Today, GY and I share the same bottles of shampoo and conditioner, which I refill at zero-waste store Unpackt when we run low. GY used to stock up on facial foam, but we’ve started to make our own with essential oil, castile soap, coconut oil and water, and we find that it works well. Instead of buying multiple bottles of cleaning supplies, we use baking soda, vinegar and essential oil (to reduce the strong vinegar smell) for all our cleaning, and we also use soap nuts for laundry. We’re constantly experimenting. There was a time where I made my own toothpaste with baking soda, but my dentist advised me to stop because my teeth didn’t take well to it. Apparently it doesn’t work for everyone, so you have to see what works for you.
Looking back, there has been so much of a change in me over the last few years. I used to stockpile so many things, like buying boxes of face masks from Japan, or six tubes of my favourite lip balm. I would purchase items in bulk just to get discounts or freebies (in the end, most things expired before I could even start using them). Watsons was my favourite place. Now, I can walk through and not feel tempted, because I don’t feel like I need so many things.
You ask yourself, will I use this item months down the road? How many times will I use it? It made me think twice about introducing something into my life.
When it comes to clothes, clothes rental service such as Style Theory is my best friend! I’m also lucky that my friends have been very generous and always lend me their clothes. That’s another thing I discovered: we are so used to owning things that we have forgotten the joy of sharing.
Whenever I share things with friends, or they share theirs with me, it’s a lovely feeling. It makes me feel loved, and closer to them.
It’s not that I’m never untidy or don’t get tempted to buy things. I still make a mess, especially on my desk at work (I’m now in marketing). But taking the time to pack makes me feel happy and accomplished. I also splurge on social activities — GY and I love food and we’re into wine (we had to choose between a couch and a wine fridge because there wasn’t enough space for both, and we chose the fridge!). So I do end up spending on dinners with my friends.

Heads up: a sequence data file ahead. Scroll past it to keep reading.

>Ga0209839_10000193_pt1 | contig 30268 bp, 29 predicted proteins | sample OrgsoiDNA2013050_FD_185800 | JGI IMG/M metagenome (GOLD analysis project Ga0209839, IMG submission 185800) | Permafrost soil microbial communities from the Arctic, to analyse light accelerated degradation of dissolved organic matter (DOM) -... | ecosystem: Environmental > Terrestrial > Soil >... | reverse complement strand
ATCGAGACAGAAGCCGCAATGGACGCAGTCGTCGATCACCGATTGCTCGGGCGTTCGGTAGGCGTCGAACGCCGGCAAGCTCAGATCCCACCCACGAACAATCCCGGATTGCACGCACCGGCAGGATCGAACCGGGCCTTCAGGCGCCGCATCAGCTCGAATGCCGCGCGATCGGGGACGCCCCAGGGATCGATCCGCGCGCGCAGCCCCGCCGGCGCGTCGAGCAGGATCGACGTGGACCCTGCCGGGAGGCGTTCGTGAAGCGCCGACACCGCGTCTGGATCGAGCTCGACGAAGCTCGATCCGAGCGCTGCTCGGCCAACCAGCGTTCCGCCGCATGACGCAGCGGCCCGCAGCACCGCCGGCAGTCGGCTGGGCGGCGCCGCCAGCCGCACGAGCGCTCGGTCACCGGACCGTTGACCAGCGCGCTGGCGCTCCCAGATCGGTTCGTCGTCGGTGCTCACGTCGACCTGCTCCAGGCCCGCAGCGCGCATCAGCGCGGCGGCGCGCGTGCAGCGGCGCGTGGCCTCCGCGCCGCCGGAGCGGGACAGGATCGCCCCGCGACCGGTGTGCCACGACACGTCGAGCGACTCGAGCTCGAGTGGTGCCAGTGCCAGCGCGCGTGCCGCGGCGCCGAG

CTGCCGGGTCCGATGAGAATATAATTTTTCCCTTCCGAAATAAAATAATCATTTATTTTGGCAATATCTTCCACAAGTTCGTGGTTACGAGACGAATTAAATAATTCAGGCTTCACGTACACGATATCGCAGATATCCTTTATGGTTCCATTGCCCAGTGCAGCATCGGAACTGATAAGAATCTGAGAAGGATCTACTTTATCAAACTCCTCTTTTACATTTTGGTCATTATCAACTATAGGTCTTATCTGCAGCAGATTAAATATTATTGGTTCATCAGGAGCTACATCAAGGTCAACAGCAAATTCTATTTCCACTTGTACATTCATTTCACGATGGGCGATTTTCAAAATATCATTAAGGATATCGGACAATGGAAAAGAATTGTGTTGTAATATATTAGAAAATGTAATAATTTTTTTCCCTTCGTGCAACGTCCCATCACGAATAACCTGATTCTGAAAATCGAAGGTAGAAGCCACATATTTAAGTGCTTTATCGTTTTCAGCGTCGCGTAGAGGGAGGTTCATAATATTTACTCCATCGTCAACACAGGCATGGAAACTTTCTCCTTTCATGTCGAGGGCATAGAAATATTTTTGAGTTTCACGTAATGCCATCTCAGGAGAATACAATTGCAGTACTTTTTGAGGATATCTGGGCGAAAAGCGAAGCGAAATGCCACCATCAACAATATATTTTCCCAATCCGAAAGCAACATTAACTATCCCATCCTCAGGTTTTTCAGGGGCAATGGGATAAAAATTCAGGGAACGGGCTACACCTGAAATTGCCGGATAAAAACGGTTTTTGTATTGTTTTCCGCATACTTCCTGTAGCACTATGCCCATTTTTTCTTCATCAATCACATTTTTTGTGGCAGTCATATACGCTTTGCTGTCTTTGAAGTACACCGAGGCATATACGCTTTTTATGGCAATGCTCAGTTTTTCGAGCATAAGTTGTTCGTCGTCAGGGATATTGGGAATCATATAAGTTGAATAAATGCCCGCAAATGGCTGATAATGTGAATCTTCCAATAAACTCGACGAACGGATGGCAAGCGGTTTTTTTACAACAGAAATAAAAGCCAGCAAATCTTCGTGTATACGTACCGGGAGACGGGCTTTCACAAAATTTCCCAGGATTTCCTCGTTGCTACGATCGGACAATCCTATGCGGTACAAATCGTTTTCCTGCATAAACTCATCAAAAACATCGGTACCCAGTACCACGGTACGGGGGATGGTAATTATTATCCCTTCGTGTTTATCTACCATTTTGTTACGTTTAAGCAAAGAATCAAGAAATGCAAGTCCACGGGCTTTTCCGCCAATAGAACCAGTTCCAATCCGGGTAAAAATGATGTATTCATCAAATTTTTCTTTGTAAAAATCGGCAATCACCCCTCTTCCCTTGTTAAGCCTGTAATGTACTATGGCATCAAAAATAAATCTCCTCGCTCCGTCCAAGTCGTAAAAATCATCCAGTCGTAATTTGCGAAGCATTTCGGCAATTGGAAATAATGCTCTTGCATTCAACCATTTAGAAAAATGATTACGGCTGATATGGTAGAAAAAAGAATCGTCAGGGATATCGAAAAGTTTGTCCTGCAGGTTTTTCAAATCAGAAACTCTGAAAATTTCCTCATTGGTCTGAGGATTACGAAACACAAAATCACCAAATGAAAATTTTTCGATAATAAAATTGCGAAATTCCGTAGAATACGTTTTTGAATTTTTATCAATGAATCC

One great thing about living small is that it’s really easy to do housework. People ask me, “Why is it your Dyson battery has lasted so long??” But vaccuuming just takes one minute! Ironing clothes was a little challenging, but we’ve bought a steamer. There’s a small storage cupboard that we can keep these things in, and we have a very small balcony area that can fit one drying rack.
A funny side effect is that because I’m grown so used to being in a small space, I now get anxious when I’m in a large house. I once visited a friend who lived in a three storey bungalow with multiple rooms and balconies, and I felt the opposite of claustrophobia. It was the same feeling when I went with my friends to Montigo Resorts in Batam, and my friends were in different rooms of the villa. I’m so used to seeing people around me, that when I don’t see them I wonder, where are they?
Our BTO will be ready in two years, and it will be a four room flat, much larger than where we’re living in now. I’m envisioning it to look like a Muji house, very spacious and uncluttered, with a lot of wood and some plants. We’re also really looking forward to having a proper kitchen! Right now because we don’t have any counter space, it’s very hard to cook. GY is a foodie, but now he can only prepare simple things like sushi.
When it comes to children, I do want to try and continue our current lifestyle. I haven’t thought about it much, but with reusable diapers and alternatives, it does seem possible. But I do think about our parents, because they might have an opinion on how their grandchild should be raised and not agree with us. I’m thinking that if I keep advocating a low waste lifestyle, the older folks will be convinced.
But for now, I like living in this small space with GY. All the habits that we started when living in the utility room, we still keep.
Because there was a single bed then, we would cuddle up together without fail every night, even if it was hot. Now, even though we have a larger bed and don’t need to squeeze, we still cosy up together and say: “I love you.” We might end up on separate sides of the bed by the middle of the night, but we always fall asleep together.
Photos taken by Dayre and provided by Karyn Wong.